A (Properly Licensed) Picture is Worth 1000 Words

Posted by Christopher Stormer on October 23, 2015

One of the most common concerns about online course materials is that they are very text heavy. Course readings, articles, and books are, of course, based on the written word—but when all a student sees in a course is what looks to them like a wall of text, they can easily lose their place, feel overwhelmed, or check-out before they’ve even finished checking-in!

When you post reminders and instructions in your course, you can help students orient themselves by including images that help students find their way around a page. A well-chosen image can provide a visual clue to the content you’re presenting, and give students another way not only to remember what they’re reading, but also to be able to easily find it again in the course.

Take a look at these two examples—when you’re taking a look at the page, which one catches your eye? Which one gives you a clue as to the content? Which one could you more easily find if you were to return to the course looking for this specific information?

Sample Image displaying course content with and without an embedded image

The key to an effective image is one that is relevant to the content—if you’re talking about due dates, an interesting calendar image can help students connect with that information. If you are describing an assignment with the topic of 1950’s era US transportation, a nice picture of that ’57 Chevy might be the right choice. But don’t go overboard; one or two well-chosen images on a page can help divide a longer text into easier to understand chunks, but too many images can become a distraction.

Image Permissions and Licenses

Wanting to add images to your course is one thing—but where do you find images to use? A common tendency is to go to Google and do a quick search for images relevant to a topic. You’ll certainly find a lot of images, but do you have permission to reuse those images in your course? Of course you wouldn’t even consider copying the text from someone’s site into your own course without attribution! The same holds true for images—most images you’ll find doing a regular Google search are copyrighted and need to be licensed or purchased in order to legally reuse them. Remember there are photographers and artists out there working hard on creating those images—they may not want you to use them without payment.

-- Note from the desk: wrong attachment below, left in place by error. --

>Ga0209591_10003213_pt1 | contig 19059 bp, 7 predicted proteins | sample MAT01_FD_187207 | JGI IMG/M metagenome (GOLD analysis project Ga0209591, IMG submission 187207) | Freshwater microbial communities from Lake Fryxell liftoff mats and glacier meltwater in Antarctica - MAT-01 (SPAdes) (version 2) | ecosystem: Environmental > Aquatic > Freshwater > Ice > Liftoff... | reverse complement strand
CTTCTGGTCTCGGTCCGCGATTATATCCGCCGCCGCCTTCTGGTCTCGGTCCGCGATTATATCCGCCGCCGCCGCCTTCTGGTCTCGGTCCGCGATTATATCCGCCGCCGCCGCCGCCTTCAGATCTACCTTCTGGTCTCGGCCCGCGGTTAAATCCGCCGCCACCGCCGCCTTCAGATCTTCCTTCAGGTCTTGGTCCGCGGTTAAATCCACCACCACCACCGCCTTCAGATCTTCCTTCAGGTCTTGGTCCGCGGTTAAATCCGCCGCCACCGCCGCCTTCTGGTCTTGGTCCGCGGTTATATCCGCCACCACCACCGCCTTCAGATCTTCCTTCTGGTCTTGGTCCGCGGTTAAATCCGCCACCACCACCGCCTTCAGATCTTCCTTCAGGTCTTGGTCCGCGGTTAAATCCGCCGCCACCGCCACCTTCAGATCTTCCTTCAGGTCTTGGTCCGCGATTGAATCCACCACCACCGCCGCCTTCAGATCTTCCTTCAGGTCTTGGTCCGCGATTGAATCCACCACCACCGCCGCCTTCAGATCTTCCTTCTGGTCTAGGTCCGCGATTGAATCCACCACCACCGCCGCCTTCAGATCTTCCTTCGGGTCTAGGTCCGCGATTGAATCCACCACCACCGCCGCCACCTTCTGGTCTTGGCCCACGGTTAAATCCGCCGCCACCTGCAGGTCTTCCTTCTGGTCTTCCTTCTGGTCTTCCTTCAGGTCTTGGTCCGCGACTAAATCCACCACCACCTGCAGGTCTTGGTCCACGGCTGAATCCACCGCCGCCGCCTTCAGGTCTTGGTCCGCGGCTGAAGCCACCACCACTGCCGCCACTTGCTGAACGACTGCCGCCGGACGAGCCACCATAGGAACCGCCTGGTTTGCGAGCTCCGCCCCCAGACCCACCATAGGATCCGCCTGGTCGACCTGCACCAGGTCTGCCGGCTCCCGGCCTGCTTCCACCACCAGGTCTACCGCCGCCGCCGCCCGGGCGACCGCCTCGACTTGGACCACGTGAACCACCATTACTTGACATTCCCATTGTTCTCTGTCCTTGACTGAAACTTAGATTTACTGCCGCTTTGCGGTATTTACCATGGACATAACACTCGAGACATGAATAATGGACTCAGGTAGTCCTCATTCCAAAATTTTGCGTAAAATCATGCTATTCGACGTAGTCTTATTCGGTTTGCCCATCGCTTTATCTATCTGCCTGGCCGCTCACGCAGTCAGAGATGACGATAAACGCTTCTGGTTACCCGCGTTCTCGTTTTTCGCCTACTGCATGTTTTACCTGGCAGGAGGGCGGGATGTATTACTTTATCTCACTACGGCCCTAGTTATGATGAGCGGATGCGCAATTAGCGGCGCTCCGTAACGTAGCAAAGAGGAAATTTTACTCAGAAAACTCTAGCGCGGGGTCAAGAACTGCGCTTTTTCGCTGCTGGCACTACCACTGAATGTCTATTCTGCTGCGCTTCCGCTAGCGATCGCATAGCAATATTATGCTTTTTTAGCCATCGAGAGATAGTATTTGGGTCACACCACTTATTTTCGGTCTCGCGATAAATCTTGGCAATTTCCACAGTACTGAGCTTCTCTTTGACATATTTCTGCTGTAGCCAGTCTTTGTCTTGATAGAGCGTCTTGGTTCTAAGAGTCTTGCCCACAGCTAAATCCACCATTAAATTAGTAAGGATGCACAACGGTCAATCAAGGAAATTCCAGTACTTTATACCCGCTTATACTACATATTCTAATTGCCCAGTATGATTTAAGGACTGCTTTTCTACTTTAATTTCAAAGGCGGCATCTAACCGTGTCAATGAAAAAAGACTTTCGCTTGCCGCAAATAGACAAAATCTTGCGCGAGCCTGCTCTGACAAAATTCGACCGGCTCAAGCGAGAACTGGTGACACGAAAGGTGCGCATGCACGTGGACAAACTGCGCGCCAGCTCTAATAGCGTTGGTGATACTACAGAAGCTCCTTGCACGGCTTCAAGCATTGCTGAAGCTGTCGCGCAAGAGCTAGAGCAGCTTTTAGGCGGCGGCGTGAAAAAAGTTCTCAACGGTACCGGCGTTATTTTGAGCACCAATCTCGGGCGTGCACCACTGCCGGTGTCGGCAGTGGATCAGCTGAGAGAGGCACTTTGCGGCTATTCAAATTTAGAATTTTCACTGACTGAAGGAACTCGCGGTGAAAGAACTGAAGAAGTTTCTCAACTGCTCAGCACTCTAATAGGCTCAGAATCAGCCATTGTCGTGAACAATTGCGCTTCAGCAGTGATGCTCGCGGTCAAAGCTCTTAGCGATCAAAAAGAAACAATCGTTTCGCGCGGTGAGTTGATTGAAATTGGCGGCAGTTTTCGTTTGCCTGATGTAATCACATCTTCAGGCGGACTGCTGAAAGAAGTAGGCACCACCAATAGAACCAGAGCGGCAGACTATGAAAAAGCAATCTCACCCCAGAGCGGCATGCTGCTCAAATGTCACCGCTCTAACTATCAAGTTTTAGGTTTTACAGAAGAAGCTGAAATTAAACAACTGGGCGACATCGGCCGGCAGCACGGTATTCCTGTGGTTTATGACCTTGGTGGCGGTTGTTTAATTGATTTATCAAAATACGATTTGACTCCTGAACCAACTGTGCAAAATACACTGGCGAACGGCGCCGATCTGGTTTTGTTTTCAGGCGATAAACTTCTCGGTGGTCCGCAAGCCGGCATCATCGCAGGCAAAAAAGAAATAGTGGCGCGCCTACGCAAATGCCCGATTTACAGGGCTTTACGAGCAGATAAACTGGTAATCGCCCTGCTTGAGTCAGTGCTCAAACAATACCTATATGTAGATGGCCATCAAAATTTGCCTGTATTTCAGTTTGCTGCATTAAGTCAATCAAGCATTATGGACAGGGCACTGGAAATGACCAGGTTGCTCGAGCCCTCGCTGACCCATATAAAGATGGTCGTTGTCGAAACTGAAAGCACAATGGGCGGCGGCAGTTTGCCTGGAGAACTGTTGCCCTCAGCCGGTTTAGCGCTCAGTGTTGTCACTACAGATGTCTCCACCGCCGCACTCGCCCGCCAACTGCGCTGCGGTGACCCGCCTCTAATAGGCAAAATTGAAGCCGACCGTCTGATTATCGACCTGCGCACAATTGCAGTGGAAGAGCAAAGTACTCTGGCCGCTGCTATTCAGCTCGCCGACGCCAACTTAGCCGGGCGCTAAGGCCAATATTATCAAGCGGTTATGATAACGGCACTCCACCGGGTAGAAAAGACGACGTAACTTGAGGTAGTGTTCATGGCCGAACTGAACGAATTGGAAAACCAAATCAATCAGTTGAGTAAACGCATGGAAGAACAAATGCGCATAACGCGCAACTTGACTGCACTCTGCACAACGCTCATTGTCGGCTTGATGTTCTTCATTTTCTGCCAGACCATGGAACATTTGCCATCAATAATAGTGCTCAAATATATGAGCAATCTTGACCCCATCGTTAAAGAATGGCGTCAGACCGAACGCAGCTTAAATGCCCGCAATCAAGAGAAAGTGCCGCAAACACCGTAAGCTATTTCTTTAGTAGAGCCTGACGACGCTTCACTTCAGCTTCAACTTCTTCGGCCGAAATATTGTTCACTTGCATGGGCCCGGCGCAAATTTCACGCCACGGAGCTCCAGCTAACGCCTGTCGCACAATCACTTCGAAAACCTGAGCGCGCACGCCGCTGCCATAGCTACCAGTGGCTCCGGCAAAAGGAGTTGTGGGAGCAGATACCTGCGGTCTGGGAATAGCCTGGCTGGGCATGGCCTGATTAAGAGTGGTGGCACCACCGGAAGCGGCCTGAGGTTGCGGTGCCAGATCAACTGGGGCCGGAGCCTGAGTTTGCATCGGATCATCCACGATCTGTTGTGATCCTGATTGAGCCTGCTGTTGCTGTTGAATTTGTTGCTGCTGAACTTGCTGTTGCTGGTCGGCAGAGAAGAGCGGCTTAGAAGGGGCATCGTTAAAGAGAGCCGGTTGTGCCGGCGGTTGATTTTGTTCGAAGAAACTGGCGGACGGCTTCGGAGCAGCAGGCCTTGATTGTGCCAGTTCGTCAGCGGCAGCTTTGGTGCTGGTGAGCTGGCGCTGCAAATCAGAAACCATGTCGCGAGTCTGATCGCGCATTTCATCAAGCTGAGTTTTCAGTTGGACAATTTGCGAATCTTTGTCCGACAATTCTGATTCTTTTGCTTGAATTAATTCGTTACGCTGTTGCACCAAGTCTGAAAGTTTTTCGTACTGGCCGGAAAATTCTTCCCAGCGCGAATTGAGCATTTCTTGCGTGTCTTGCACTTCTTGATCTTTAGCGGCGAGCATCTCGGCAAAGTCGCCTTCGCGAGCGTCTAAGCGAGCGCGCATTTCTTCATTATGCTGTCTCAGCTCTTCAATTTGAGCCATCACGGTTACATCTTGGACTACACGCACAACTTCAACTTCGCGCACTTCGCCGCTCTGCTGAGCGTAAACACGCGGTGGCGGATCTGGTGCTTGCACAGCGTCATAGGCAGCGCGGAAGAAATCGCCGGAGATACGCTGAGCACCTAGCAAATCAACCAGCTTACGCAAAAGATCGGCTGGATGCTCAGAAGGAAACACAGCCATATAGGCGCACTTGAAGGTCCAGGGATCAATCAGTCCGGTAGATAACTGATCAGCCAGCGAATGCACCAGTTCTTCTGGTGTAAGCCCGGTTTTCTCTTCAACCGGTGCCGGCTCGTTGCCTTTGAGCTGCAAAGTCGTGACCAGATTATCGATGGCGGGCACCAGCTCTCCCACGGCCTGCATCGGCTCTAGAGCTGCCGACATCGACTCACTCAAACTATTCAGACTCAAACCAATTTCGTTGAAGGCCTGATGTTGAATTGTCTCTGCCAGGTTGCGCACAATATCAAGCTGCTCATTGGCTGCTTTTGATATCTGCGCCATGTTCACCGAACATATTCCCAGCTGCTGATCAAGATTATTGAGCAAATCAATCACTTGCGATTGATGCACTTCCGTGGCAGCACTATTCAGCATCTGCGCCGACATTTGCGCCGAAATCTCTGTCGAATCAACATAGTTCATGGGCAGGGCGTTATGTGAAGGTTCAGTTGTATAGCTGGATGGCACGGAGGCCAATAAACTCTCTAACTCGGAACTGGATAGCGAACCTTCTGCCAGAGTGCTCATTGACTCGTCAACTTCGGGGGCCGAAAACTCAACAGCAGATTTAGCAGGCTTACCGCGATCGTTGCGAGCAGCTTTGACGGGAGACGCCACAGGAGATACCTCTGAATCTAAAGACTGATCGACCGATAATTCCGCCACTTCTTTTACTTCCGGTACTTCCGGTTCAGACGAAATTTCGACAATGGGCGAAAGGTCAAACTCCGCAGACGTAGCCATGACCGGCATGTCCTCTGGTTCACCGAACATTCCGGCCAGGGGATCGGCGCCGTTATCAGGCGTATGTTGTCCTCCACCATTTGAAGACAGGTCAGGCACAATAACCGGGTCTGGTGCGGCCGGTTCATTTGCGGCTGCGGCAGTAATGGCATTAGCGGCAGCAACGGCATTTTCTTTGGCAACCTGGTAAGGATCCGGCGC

Luckily, there are several sites that are designed to help you find images that are licensed specifically for you to use in your courses and presentations for free. These sites provide images that are either in the Public Domain, and therefore free to use for everyone without attribution at all, or by using a Creative Commons license, which means the creator has specifically given permission for you to repost their image, as long as you include a credit line.

Here’s a nice list of sites for finding images that you can reuse:

    • http://www.morguefile.com -- user uploaded and categorized photographs that are free to use
    • http://pixabay.com – user uploaded photographs and artist created graphics, all Public Domain licensed
    • http://compfight.com -- this is a specialized search engine for Flickr, the image sharing site; when searching using this tool make sure to choose “Creative Commons” as the license type to limit your results to reusable photographs

Magnifying Glass over the word SearchAll of these sites provide some information on how to download the image files, and also some instructions on how properly cite the image, if this is required. Once you have downloaded an image file, you can place it in your course in Blackboard, or in your course materials in Word. If you're looking for tutorials on the mechanics of adding images, check out Blackboard's Adding Images page, and GCLearnFree.org's Adding Images in Word 2013 pages.

Happy Image Searching!


Images aren’t the only things that are often overlooked when providing citations in your course materials—for a short discussion and a list of citation guidelines and gotchas, see Dr. Miki Crawford’s article on Faculty Focus.